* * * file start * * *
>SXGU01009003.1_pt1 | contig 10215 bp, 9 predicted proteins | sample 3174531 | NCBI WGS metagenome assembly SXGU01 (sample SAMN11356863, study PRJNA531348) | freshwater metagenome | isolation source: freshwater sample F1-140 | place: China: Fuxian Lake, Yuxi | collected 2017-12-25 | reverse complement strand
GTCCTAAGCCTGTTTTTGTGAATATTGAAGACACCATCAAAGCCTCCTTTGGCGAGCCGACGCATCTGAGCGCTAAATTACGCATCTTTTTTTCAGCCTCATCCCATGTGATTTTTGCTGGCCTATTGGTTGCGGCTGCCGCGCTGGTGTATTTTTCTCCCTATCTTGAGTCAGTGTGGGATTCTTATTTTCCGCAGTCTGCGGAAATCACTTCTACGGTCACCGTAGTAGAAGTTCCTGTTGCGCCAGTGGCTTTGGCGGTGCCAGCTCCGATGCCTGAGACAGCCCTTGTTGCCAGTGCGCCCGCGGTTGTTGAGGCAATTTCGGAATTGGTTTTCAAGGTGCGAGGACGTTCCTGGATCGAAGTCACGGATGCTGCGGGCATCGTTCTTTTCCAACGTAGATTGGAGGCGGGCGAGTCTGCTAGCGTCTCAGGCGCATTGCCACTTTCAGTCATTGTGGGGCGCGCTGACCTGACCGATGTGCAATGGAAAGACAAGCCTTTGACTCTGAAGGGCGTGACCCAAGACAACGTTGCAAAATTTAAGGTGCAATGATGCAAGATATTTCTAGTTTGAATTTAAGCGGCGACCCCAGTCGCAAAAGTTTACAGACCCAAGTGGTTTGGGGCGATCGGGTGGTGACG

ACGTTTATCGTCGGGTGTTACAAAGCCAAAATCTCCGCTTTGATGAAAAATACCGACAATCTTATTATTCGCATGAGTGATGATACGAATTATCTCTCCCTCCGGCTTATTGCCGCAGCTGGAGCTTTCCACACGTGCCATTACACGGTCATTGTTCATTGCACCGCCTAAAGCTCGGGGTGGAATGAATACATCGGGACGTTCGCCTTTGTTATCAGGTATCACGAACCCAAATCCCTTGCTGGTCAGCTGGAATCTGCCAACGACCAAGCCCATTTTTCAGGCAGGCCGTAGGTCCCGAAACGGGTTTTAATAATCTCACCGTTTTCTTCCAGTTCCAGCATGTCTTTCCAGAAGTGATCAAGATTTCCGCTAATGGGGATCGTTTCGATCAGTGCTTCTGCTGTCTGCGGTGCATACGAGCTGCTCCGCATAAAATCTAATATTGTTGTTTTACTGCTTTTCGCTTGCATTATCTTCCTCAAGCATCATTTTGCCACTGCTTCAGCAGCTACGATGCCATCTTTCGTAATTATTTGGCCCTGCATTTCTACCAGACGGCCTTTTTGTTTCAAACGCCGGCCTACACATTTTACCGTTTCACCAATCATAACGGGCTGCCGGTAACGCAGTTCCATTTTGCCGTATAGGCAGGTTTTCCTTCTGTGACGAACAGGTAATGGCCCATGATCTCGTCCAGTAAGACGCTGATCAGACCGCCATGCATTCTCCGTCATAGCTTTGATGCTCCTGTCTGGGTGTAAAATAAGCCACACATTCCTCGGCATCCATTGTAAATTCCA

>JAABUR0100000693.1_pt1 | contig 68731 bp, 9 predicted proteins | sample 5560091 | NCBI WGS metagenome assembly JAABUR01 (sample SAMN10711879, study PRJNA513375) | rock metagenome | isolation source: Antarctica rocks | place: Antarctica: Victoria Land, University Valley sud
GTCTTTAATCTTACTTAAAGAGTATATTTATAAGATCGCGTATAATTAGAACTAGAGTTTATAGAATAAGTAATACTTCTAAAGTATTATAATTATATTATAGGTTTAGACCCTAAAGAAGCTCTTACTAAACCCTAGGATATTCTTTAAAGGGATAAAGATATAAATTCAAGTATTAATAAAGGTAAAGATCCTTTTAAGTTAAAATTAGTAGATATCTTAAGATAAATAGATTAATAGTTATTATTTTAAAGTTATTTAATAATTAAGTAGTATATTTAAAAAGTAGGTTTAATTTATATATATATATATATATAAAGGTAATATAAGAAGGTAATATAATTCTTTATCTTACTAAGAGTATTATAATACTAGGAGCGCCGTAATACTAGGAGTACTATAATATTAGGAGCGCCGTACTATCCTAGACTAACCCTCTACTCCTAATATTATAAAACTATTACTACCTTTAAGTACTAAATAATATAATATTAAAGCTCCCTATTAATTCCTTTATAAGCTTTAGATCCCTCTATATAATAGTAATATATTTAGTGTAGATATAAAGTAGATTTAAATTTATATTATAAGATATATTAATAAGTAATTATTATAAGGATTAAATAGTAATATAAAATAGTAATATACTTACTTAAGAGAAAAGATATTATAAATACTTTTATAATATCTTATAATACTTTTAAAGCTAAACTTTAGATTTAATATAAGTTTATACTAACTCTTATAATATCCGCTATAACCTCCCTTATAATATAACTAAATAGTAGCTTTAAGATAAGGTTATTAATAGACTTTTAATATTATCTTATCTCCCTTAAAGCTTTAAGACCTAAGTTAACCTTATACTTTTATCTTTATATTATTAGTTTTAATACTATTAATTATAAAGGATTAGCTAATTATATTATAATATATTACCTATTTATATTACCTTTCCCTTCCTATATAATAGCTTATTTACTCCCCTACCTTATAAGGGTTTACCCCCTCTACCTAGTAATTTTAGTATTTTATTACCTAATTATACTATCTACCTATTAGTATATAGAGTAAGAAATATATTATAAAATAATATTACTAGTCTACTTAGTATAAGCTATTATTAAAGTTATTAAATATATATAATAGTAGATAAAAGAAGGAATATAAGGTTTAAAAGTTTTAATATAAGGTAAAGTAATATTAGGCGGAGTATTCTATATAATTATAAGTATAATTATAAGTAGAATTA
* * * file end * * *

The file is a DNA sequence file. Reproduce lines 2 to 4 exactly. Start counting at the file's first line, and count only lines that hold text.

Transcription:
GTCCTAAGCCTGTTTTTGTGAATATTGAAGACACCATCAAAGCCTCCTTTGGCGAGCCGACGCATCTGAGCGCTAAATTACGCATCTTTTTTTCAGCCTCATCCCATGTGATTTTTGCTGGCCTATTGGTTGCGGCTGCCGCGCTGGTGTATTTTTCTCCCTATCTTGAGTCAGTGTGGGATTCTTATTTTCCGCAGTCTGCGGAAATCACTTCTACGGTCACCGTAGTAGAAGTTCCTGTTGCGCCAGTGGCTTTGGCGGTGCCAGCTCCGATGCCTGAGACAGCCCTTGTTGCCAGTGCGCCCGCGGTTGTTGAGGCAATTTCGGAATTGGTTTTCAAGGTGCGAGGACGTTCCTGGATCGAAGTCACGGATGCTGCGGGCATCGTTCTTTTCCAACGTAGATTGGAGGCGGGCGAGTCTGCTAGCGTCTCAGGCGCATTGCCACTTTCAGTCATTGTGGGGCGCGCTGACCTGACCGATGTGCAATGGAAAGACAAGCCTTTGACTCTGAAGGGCGTGACCCAAGACAACGTTGCAAAATTTAAGGTGCAATGATGCAAGATATTTCTAGTTTGAATTTAAGCGGCGACCCCAGTCGCAAAAGTTTACAGACCCAAGTGGTTTGGGGCGATCGGGTGGTGACG

ACGTTTATCGTCGGGTGTTACAAAGCCAAAATCTCCGCTTTGATGAAAAATACCGACAATCTTATTATTCGCATGAGTGATGATACGAATTATCTCTCCCTCCGGCTTATTGCCGCAGCTGGAGCTTTCCACACGTGCCATTACACGGTCATTGTTCATTGCACCGCCTAAAGCTCGGGGTGGAATGAATACATCGGGACGTTCGCCTTTGTTATCAGGTATCACGAACCCAAATCCCTTGCTGGTCAGCTGGAATCTGCCAACGACCAAGCCCATTTTTCAGGCAGGCCGTAGGTCCCGAAACGGGTTTTAATAATCTCACCGTTTTCTTCCAGTTCCAGCATGTCTTTCCAGAAGTGATCAAGATTTCCGCTAATGGGGATCGTTTCGATCAGTGCTTCTGCTGTCTGCGGTGCATACGAGCTGCTCCGCATAAAATCTAATATTGTTGTTTTACTGCTTTTCGCTTGCATTATCTTCCTCAAGCATCATTTTGCCACTGCTTCAGCAGCTACGATGCCATCTTTCGTAATTATTTGGCCCTGCATTTCTACCAGACGGCCTTTTTGTTTCAAACGCCGGCCTACACATTTTACCGTTTCACCAATCATAACGGGCTGCCGGTAACGCAGTTCCATTTTGCCGTATAGGCAGGTTTTCCTTCTGTGACGAACAGGTAATGGCCCATGATCTCGTCCAGTAAGACGCTGATCAGACCGCCATGCATTCTCCGTCATAGCTTTGATGCTCCTGTCTGGGTGTAAAATAAGCCACACATTCCTCGGCATCCATTGTAAATTCCA

>JAABUR0100000693.1_pt1 | contig 68731 bp, 9 predicted proteins | sample 5560091 | NCBI WGS metagenome assembly JAABUR01 (sample SAMN10711879, study PRJNA513375) | rock metagenome | isolation source: Antarctica rocks | place: Antarctica: Victoria Land, University Valley sud